Press Release

The Deep Space Network – NASA Science News

By SpaceRef Editor
June 6, 2001
Filed under ,

NASA’s traffic control system for interplanetary spacecraft is bracing for a
flurry of activity in deep space.

On April 28, 2001, a weak radio signal reached Earth from
beyond the orbit of Pluto. It was NASA’s Pioneer 10 spacecraft, struggling
to communicate with ground controllers, its message riding on a radio signal
that registered just a billionth of a trillionth of a watt.

How do you listen to a transmission that couldn’t make a lightbulb glow in a
billion years? It’s all in a day’s work for NASA’s extraordinary Deep Space
Network (DSN).

The DSN is a global system for communicating with interplanetary spacecraft.
The largest and most sensitive scientific telecommunications system in the
world, it also performs radio and radar astronomy observations for the
exploration of the solar system and the universe.

“Communicating with missions in deep space is difficult,” said Joseph
Statman, Manager of the Deep Space Mission System Engineering Office at
NASA’s Jet Propulsion Laboratory (JPL). “It requires extremely large
antennas, huge transmitters and very sensitive receivers.”

The DSN consists of three clusters of antennas spaced approximately 120
degrees apart around the world: at Goldstone, in California’s Mojave Desert;
near Madrid, Spain; and near Canberra, Australia. “The strategy here is, no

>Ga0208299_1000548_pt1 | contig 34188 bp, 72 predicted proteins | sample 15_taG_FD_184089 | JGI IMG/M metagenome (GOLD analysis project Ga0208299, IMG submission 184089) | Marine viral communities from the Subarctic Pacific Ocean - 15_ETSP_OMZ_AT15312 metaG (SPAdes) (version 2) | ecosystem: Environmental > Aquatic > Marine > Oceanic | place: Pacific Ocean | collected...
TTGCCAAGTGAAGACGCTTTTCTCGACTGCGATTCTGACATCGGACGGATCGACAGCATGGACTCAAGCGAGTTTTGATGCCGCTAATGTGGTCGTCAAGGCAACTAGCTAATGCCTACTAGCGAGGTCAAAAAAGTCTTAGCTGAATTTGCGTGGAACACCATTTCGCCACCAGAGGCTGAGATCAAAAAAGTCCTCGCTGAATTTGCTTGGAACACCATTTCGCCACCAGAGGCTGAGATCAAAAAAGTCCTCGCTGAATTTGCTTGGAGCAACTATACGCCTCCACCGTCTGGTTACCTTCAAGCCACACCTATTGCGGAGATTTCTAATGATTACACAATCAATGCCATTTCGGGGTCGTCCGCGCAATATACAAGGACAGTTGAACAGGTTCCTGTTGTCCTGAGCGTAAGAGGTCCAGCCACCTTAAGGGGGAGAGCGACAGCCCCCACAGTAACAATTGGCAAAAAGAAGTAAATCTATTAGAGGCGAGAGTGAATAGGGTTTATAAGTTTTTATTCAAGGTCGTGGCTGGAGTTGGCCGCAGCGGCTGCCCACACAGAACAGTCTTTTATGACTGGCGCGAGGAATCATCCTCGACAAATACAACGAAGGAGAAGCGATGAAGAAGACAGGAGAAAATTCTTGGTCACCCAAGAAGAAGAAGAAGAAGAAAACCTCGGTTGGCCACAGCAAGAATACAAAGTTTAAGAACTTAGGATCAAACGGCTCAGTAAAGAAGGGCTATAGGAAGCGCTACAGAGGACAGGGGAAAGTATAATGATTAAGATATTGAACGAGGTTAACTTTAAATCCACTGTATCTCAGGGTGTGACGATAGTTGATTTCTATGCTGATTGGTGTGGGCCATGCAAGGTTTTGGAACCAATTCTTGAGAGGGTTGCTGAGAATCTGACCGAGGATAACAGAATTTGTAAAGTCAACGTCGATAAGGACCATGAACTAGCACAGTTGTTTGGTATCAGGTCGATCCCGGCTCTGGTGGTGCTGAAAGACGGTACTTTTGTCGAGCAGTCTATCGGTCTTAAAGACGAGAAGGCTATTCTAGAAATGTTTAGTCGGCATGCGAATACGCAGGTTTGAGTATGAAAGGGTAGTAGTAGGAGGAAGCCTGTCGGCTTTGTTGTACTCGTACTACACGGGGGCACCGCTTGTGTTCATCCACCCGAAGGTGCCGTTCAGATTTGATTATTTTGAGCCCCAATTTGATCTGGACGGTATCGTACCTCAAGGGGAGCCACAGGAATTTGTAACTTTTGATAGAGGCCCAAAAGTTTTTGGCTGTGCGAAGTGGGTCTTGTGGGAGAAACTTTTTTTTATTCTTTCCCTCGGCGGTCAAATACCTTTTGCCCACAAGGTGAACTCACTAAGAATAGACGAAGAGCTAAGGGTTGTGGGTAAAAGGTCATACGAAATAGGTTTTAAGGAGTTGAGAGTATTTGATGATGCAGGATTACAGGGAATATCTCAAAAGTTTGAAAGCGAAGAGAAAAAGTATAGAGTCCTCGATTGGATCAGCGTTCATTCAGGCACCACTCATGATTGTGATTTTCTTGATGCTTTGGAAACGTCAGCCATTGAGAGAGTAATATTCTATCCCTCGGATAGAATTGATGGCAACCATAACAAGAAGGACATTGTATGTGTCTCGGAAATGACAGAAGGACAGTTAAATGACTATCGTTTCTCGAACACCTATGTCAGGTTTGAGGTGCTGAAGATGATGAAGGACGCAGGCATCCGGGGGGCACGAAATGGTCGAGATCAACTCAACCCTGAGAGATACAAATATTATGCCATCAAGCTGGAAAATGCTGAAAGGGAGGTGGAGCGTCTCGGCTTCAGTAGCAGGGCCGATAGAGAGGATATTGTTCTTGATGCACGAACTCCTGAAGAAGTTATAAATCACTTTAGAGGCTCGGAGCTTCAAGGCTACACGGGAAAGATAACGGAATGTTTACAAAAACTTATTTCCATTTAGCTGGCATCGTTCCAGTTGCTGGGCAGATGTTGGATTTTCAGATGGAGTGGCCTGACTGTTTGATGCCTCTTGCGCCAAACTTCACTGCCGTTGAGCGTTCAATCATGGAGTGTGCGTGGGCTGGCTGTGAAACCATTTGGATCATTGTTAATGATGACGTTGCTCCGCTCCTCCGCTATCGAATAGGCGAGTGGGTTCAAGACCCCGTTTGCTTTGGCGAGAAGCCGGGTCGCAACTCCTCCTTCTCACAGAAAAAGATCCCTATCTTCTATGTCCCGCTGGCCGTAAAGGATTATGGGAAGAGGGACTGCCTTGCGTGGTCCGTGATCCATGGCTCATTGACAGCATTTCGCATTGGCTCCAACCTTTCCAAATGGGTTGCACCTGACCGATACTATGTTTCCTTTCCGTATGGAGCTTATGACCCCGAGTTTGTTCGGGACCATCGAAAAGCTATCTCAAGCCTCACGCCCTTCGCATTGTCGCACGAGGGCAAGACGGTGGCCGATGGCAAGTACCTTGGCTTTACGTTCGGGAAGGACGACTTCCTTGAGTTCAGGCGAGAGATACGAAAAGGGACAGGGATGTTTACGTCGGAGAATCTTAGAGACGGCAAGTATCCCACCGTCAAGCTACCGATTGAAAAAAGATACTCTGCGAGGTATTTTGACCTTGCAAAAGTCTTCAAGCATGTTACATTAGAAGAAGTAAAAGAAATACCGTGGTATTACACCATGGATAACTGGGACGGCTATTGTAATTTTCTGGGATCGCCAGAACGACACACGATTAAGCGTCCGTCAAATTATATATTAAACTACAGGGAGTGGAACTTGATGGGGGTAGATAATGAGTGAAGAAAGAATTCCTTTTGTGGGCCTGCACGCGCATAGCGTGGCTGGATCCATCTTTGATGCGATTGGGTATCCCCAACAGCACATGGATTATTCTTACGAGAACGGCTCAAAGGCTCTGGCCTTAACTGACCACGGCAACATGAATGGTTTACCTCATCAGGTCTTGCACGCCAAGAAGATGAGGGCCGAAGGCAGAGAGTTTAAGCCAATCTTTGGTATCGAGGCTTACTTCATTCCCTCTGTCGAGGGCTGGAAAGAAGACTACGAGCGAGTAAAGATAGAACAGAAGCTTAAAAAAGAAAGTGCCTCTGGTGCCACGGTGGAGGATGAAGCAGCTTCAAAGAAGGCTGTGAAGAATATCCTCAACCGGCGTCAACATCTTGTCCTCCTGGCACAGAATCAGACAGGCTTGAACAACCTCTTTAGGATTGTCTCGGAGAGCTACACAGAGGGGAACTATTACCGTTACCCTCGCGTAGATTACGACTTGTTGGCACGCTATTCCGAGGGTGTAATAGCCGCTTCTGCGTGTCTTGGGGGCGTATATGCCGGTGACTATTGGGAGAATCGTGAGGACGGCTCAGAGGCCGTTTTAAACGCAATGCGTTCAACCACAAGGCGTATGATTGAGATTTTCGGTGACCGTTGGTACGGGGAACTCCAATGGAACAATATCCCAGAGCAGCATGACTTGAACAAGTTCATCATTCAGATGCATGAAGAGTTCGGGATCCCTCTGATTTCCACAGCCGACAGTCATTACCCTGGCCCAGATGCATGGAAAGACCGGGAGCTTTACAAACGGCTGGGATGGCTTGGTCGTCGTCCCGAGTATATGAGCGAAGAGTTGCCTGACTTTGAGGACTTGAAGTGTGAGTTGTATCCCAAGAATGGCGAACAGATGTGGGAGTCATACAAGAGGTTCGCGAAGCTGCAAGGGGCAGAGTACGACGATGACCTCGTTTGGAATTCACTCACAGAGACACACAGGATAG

matter where the spacecraft is, you’re always in contact with it,” explained
Statman. Each complex is situated in semi-mountainous, bowl-shaped terrain
to shield against radio frequency interference.

DSN locations in Spain, Australia, and California are approximately 120
degrees apart in longitude, which enables continuous observation and
suitable overlap for transferring the spacecraft radio link from one complex
to the next.

The centerpiece of every DSN facility is an enormous 70-meter diameter
antenna (230-foot) capable of tracking spacecraft more than 16 billion
kilometers (10 billion miles) from Earth. Arrayed around that dish is an
assortment of 34-meter, 26-meter, and 11-meter antennas. The 26-meter
antennas feature a double-axis astronomical mount that allows them to point
low on the horizon to pick up fast-moving, Earth-orbiting satellites as soon
as they come into view. These can track at up to three degrees per second.

DSN antennas communicate with far-flung spacecraft at radio frequencies of
2.2 GHz, 8.4 GHz, and 32 GHz. For comparison, the lowest frequency, 2.2 GHz,
is about the same as radio waves that cook food inside household microwave

All of the antennas communicate directly with the Deep Space Operations
Center at JPL in Pasadena, CA. The center staff directs operations,
transmits commands and oversees the quality of spacecraft telemetry and
navigation data delivered to network users.

NASA recently announced it’s upgrading the DSN to handle a surge in
interplanetary traffic.

“We’re getting ready for a crunch period beginning in November 2003,” said